Before the final authorization to proceed, pursuant to the Quebec Agreement of 1943 between the US and Great Britain, which precluded the use of nuclear weapons against another country without mutual consent, the US had to obtain GB’s approval.  Such approval was secured on July 4, 1945.  Colonel Paul Tibbets was selected to organize and execute the raid(s).  The plane was christened the Enola Gay (named for Tibbets’ mother).  Hiroshima, which housed a significant stockpile of military personnel and supplies, was the headquarters of the Second General Army that commanded the defense of all of southern Japan, and was also a major communications center, was selected as the primary target, with Kokura and Nagasaki as the alternates.  President signed off on the bombings, personally.

The Enola Gay took off from Tinian Island on August 6.  She had a crew of 12.  The run was successful.  By design, the bomb, code-named “Little Boy,” exploded in the air above Hiroshima, so most of its force was directed downward rather than sideways.  As we know, damage was extensive.  Casualties in the initial blast exceeded 100,000; 69% of Hiroshima’s buildings were destroyed and fires caused considerable additional damage.  Over 90% of its doctors were killed or injured and virtually all the hospitals sustained major damage, which hampered medical response severely.

Still, the Japanese did not surrender.  It was only following the bombing of Nagasaki on August 9 that they capitulated.  Some historians believe that Russia’s declaring war against Japan was a contributing factor. As stated above,  Japan announced its surrender on August 15, and the documents were signed on September 2.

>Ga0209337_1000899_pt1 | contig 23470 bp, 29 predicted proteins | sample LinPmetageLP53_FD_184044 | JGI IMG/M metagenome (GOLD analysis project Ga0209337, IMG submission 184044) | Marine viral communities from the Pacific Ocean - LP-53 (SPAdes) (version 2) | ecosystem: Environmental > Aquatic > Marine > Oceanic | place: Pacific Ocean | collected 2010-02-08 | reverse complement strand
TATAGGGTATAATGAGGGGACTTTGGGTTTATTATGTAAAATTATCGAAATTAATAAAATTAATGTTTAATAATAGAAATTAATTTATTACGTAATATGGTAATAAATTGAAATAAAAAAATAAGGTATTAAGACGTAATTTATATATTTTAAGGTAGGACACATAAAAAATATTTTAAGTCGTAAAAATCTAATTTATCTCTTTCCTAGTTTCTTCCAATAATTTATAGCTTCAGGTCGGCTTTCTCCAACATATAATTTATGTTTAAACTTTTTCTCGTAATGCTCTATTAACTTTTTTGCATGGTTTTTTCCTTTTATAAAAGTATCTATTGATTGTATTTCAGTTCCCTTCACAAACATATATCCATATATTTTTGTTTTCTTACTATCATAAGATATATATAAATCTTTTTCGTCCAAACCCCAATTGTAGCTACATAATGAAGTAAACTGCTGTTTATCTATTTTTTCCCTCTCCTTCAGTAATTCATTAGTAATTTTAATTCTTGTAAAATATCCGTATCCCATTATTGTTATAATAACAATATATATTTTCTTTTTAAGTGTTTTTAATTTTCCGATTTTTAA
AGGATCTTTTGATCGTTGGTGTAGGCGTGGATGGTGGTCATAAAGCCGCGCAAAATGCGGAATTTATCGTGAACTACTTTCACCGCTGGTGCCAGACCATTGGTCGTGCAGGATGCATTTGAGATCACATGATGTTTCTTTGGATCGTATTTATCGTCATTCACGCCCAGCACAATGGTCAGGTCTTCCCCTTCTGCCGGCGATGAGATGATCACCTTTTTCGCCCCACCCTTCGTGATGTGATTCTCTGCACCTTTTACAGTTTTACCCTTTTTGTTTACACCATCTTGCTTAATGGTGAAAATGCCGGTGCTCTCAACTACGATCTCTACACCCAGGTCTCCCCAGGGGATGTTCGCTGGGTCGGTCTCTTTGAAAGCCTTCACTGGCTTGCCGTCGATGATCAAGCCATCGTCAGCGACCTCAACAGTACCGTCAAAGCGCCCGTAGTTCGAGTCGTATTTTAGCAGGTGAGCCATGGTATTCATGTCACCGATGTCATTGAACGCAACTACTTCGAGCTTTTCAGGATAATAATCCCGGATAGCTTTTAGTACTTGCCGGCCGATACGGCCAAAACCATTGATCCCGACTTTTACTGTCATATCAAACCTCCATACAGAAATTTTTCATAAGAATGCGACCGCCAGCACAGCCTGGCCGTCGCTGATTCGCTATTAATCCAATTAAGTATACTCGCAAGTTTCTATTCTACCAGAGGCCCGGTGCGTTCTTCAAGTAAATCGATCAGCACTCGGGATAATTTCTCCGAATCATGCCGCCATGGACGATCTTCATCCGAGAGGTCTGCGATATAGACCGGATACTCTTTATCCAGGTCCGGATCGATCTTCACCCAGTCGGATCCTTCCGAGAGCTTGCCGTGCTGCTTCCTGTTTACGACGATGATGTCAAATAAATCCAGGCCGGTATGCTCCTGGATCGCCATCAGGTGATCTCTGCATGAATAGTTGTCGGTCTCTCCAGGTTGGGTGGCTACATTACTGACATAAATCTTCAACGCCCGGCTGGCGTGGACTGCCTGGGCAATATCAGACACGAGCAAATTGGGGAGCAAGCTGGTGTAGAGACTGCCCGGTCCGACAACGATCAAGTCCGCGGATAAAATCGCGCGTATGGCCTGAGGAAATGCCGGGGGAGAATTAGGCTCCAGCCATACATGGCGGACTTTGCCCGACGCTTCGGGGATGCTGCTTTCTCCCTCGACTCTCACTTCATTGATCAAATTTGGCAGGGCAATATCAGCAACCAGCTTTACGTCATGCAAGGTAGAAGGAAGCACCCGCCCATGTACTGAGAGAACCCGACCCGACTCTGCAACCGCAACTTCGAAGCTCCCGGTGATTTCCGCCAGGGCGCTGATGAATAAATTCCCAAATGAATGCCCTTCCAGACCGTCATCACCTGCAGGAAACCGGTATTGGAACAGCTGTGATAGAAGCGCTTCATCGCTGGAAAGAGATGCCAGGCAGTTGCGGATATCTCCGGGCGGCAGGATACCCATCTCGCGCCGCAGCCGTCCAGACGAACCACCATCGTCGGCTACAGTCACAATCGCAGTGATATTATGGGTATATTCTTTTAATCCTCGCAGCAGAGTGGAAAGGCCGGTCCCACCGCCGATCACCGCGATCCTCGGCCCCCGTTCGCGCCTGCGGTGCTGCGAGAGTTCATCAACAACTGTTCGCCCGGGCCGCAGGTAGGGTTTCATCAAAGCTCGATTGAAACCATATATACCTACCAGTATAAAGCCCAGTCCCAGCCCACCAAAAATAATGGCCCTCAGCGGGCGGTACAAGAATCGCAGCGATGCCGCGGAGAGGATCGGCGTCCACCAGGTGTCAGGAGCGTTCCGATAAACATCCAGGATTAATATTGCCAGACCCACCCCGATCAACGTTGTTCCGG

The US had planned several additional bomb runs had Japan not surrendered.  The Japanese had steadfastly reiterated their refusal to surrender.  The prevailing wisdom at the time was that they would vigorously resist an invasion and would fight to the proverbial “last man.”  Allies’ casualty estimates ran as high as 1 million, with Japanese civilian casualties far exceeding that number.  Furthermore, the war would have been prolonged for months, if not years.  Still, the debate has continued to this day.  Criticisms of the bombings have cited them as immoral, racist, militarily unnecessary and tantamount to state-sponsored terrorism.

In my opinion, President Truman, who truly believed in his famous motto, “the buck stops here,” made a tough decision, but the right one.  It is important to evaluate the bombings within the context of the times.  Japan had begun the war by unleashing a vicious, dastardly, merciless surprise attack at Pearl Harbor.  Moreover, it had conducted a vicious, almost primitive war fraught with violations of the Geneva Convention, including rape, murder and torture.  Anti-Japanese feelings were rampant throughout the country, even extending to US citizens of Japanese descent.  Political correctness as we know it, did not exist.  Many people felt “war is hell,” anything goes,” and “they deserve whatever they get.”

When deciding between ending the war the way we did or with a protracted, vicious, costly invasion, I believe the overwhelming majority of Americans, then and now, would opt for the former.